However, if we just have the lengths root 20 and root 80, we could’ve worked this out because root 20 squared would be 20 and root 80 squared would just be 80. And that’s because we’ve got a rule that tells us that if we’ve got root 𝑎 multiplied by root 𝑎, it’s just equal to 𝑎. So, root 𝑎 all squared is just equal to 𝑎. So, therefore, we know that 𝐶𝐸 squared plus 𝐵𝐸 squared is gonna be equal to 100 cause 20 add 80 is 100.

So, now, what we want to do is we want to work out what 𝐵𝐶 squared is going to be because if this is the same as 𝐶𝐸 squared plus 𝐵𝐸 squared, then we’ve got a right triangle. Well, the square of the longest side 𝐵𝐶 is gonna be equal to 10 squared. So, therefore, 𝐵𝐶 squared is gonna be equal to 100. Well, this is the same as the value we got when we added the squares of the two shorter sides. So, therefore, what we’ve done is we’ve met the criteria for the Pythagorean theorem because 𝑎 squared plus 𝑏 squared is in fact equal to 𝑐 squared. So, therefore, we can say yes, the triangle 𝐵𝐸𝐶 is right-angled or a right triangle.

So, in this lesson, we’ve covered various different examples, showing different skills. So, we’ve had a look at how the Pythagorean theorem is formed. We’ve also taken a look at the converse of the Pythagorean theorem and how it can be used to show whether three lines can form a right or a right-angled triangle. We’ve also looked at it in this question in a different format that involved a rectangle and different triangles.

And next, we’re gonna have a look at some coordinate geometry.

Two lines intersect at the point 𝐴: three, negative one. One line goes through the point 𝐵: five, one, and the other goes through the point 𝐶: negative two, six. Find the lengths of the line segments 𝐴𝐵, 𝐴𝐶, and 𝐵𝐶.

So, what I’ve done first of all to help us understand what is going on is I’ve drawn a sketch of the three points that we’ve got given. So, to find the lengths of our three line segments, what we’re gonna use is something called the distance between points formula. So, what the distance formula states is that this distance between two points is equal to the square root of 𝑥 two minus 𝑥 one all squared plus 𝑦 two minus 𝑦 one all squared. So, it’s the square root of the change in our 𝑥-coordinate squared plus the change in our 𝑦-coordinate squared.

But where does this formula come from? Well, in fact, it’s an adaptation of the Pythagorean theorem. Because if we’ve got two points 𝑥 one, 𝑦 one and 𝑥 two, 𝑦 two, well, the distance between these two points is, in fact, gonna be the hypotenuse of a right triangle. And that’s because if we have a look here, if we form a right triangle, we’d have the change of 𝑥 would be the bottom length and the change of 𝑦 would be our vertical length. So, therefore, our hypotenuse would be our 𝑑. So, in that case, if we thought about the Pythagorean theorem, this states that 𝑐 squared equals 𝑎 squared plus 𝑏 squared. Well, we’d have our 𝑑 would be our 𝑐. And then, we could have our 𝑥 two minus 𝑥 one. So, our change in 𝑥 could be our 𝑎. And our 𝑦 two minus 𝑦 one could be our 𝑏.

So, therefore, we can see that in fact, this would be finding 𝑑, our distance, using the Pythagorean theorem. Because if we wanted to find out what 𝑐 was or 𝑑 was, it would in fact just be the square root of 𝑎 squared plus 𝑏 squared, which is what we had at the top. Brilliant! Okay, now, we know the distance formula and where it’s come from, let’s find the lengths of the line segments 𝐴𝐵, 𝐴𝐶, and 𝐵𝐶.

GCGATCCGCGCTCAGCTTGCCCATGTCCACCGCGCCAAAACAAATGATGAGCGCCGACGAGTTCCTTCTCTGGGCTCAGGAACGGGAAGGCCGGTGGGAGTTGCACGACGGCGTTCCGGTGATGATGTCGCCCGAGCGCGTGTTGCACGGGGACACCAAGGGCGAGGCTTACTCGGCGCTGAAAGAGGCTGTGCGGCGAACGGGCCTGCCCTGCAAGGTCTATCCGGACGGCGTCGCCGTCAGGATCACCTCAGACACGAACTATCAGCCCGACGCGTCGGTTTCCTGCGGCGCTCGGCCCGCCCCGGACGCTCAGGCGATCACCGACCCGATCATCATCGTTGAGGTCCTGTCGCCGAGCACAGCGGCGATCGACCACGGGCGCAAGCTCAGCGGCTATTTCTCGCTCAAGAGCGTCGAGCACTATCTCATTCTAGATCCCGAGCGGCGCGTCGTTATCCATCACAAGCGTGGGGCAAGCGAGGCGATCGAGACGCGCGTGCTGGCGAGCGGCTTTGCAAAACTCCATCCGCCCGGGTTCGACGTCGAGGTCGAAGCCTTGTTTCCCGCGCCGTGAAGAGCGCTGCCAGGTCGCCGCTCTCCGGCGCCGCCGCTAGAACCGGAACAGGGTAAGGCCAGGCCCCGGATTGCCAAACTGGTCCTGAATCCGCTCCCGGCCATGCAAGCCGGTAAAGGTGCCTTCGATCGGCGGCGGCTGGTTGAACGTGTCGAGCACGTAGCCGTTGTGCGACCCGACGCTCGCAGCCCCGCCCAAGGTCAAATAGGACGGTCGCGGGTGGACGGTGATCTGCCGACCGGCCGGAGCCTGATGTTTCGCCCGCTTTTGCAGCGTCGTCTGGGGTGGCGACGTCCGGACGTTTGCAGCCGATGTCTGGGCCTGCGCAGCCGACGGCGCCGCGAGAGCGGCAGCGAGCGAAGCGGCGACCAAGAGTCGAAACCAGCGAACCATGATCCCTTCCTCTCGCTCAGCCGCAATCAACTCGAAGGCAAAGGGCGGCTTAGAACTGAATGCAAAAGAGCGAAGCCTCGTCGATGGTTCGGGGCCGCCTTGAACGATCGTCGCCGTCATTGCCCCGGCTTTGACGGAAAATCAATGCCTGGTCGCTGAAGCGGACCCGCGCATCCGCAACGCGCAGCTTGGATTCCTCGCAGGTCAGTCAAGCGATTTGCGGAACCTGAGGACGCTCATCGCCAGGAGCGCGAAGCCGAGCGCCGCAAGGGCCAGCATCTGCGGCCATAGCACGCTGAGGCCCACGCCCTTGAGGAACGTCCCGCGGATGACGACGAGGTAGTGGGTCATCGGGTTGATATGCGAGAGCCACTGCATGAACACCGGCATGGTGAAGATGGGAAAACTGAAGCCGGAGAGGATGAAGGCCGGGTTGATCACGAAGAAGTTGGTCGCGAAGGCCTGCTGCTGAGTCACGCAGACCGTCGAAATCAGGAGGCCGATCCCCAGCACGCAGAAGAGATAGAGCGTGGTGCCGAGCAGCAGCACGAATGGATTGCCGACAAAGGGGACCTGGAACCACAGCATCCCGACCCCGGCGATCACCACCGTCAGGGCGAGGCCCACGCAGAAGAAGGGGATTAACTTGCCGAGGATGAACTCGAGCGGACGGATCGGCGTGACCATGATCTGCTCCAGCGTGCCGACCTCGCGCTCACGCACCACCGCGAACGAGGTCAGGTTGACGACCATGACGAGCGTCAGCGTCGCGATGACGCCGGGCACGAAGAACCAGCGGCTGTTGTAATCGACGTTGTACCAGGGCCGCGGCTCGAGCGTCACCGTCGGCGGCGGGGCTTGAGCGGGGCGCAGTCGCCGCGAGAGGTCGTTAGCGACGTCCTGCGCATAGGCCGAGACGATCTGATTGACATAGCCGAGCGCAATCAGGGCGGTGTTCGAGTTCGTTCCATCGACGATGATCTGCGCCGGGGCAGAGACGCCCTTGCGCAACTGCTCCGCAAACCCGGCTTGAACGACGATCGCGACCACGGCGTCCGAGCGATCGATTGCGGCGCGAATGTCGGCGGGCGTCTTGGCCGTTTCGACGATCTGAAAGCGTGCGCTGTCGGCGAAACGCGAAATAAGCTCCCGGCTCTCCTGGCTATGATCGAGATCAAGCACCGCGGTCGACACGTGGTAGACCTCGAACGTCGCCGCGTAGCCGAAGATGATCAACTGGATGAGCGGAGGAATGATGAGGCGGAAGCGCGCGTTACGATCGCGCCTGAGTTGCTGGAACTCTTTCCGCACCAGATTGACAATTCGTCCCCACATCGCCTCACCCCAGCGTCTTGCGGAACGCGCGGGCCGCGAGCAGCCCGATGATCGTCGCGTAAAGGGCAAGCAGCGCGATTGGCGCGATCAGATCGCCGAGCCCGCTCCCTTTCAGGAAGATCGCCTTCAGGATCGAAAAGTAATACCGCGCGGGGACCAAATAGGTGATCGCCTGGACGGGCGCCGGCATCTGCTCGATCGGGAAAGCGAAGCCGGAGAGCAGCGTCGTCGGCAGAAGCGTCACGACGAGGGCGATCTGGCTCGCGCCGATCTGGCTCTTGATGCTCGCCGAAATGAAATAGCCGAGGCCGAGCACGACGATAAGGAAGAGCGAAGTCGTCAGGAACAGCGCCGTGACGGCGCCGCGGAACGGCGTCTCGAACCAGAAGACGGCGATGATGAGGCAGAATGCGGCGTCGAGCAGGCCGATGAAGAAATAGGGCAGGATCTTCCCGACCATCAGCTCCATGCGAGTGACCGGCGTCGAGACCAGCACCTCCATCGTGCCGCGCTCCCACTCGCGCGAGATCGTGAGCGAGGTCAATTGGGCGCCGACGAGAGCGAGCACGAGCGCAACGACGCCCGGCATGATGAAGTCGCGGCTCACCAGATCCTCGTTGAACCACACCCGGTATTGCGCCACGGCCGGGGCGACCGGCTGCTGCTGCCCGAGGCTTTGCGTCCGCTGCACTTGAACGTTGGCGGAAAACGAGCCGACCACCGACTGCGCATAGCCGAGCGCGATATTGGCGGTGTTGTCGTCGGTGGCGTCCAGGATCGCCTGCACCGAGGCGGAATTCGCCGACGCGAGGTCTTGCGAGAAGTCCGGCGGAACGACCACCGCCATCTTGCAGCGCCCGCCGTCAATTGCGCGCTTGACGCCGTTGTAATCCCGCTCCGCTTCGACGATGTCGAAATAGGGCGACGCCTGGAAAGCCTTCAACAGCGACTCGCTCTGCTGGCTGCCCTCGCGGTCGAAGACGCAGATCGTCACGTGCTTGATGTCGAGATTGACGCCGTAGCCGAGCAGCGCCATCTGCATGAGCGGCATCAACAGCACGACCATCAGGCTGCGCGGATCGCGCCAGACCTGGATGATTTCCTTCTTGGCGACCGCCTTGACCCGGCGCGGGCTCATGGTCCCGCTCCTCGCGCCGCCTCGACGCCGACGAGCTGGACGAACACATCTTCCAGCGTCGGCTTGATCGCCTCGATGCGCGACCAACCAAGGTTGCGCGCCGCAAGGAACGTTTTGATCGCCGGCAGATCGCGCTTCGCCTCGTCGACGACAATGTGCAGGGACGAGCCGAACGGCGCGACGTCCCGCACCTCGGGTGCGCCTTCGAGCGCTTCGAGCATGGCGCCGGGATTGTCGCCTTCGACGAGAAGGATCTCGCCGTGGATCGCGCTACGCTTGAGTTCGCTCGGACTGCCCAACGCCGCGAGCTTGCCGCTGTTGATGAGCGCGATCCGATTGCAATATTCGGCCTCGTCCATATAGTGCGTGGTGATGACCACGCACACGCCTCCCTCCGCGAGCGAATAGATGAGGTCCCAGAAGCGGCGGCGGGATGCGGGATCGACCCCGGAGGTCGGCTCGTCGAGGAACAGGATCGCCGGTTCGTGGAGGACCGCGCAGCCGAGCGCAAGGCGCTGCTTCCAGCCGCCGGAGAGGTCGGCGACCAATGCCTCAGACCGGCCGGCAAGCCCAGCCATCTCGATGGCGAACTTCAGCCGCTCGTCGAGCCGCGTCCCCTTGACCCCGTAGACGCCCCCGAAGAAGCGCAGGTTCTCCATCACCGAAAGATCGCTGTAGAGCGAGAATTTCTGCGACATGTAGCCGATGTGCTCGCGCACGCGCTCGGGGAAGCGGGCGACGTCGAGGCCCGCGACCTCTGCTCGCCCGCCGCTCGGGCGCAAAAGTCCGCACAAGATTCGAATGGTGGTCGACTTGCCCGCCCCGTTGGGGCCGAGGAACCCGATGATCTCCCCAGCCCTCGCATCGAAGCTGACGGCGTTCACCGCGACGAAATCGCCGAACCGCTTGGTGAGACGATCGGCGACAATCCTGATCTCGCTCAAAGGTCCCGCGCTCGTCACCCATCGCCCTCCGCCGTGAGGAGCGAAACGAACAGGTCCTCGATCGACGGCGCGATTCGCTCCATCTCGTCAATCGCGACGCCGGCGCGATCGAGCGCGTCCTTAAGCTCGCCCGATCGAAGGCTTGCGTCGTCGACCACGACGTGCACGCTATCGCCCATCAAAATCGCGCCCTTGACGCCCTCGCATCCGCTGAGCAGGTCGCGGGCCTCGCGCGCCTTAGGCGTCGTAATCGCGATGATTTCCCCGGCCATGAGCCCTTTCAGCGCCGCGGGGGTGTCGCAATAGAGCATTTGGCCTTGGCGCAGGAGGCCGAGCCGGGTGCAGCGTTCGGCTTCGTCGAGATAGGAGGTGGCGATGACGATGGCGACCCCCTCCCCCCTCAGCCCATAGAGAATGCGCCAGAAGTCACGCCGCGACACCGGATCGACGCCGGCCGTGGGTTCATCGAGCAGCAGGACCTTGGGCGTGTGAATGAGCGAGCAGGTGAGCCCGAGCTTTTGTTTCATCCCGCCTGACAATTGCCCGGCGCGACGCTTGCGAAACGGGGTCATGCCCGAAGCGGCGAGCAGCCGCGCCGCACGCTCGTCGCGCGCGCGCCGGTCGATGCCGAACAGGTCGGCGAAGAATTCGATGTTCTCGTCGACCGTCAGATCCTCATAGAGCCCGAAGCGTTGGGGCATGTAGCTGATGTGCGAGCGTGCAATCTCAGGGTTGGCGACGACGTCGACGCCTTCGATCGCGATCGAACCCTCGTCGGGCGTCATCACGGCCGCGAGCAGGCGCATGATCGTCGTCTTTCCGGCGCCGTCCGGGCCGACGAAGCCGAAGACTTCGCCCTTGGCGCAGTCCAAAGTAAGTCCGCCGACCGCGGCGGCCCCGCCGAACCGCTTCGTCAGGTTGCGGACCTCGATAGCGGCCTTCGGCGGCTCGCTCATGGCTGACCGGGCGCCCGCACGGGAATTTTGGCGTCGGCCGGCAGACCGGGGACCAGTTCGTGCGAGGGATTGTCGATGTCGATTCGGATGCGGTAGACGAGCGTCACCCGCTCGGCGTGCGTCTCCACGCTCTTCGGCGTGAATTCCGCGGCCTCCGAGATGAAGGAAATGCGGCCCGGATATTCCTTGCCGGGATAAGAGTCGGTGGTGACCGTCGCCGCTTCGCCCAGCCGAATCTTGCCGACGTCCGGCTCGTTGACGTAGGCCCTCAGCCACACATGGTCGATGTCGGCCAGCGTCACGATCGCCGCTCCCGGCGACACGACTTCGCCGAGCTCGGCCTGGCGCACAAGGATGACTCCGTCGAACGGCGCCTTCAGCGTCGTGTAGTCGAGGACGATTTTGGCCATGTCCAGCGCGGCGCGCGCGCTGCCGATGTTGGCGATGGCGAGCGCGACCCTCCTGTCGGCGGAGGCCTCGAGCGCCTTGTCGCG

So, using this, what we can say is that 𝐴𝐵 is gonna be equal to the square root of five minus three all squared plus one minus negative one all squared, which is gonna be the change in our 𝑥-coordinate squared plus the change in our 𝑦-coordinate squared. It’s worth noting that it doesn’t matter which way round they’re going to be because either way would give us the same result because they’re squared. So, for instance, five minus three is two. Two squared is four. Three minus five is negative two. Negative two squared is also four. This is gonna give us root 𝑎, which will simplify to two root two. We did that using a surd relationship.

So then, if we move on to 𝐴𝐶, it’s gonna be equal to the square root of three minus negative two all squared plus negative one minus six all squared. And this is gonna give us root 74. And then, 𝐵𝐶 can also be found using the same method and it’s also gonna be root 74.

So now we’ve answered those parts, let’s move on to the next parts of the question.

So, using the Pythagorean theorem, decide is triangle 𝐴𝐵𝐶 a right triangle. And hence are the two lines perpendicular?

As I already stated, the Pythagorean theorem says that 𝑐 squared equals 𝑎 squared plus 𝑏 squared, where 𝑐 is our longest side, the hypotenuse. Well, if we look at the three lengths that make up our triangle, we can see that the shortest length must be two root two. So, therefore, the longest side must be 𝐴𝐶 or 𝐵𝐶, but in fact they’re the same length. So, therefore, we cannot have a hypotenuse or longest side with this triangle.

So, therefore, we can say that triangle 𝐴𝐵𝐶 is not a right triangle because the Pythagorean theorem cannot be met because two root two all squared plus root 74 all squared cannot be equal to root 74 all squared. And, similarly, the two lines are not perpendicular to each other because they’re not at right angles to each other because there is no right triangle.

So, as we’re at the end of this lesson, we can look at the key points. First of all, we’ve got 𝑐 squared equals 𝑎 squared plus 𝑏 squared. This is Pythagorean theorem, where 𝑐 is the hypotenuse. And if the Pythagorean theorem is not true for a triangle, it cannot be a right triangle. And we know that the converse of the Pythagorean theorem can be used to determine if a triangle has a right angle or not. And finally, if there is no longest side, a triangle cannot be a right triangle. And that’s because it wouldn’t meet the conditions that are set out by the Pythagorean theorem, which has to apply to right triangles only.

Nagwa uses cookies to ensure you get the best experience on our website. Learn more about our Privacy Policy.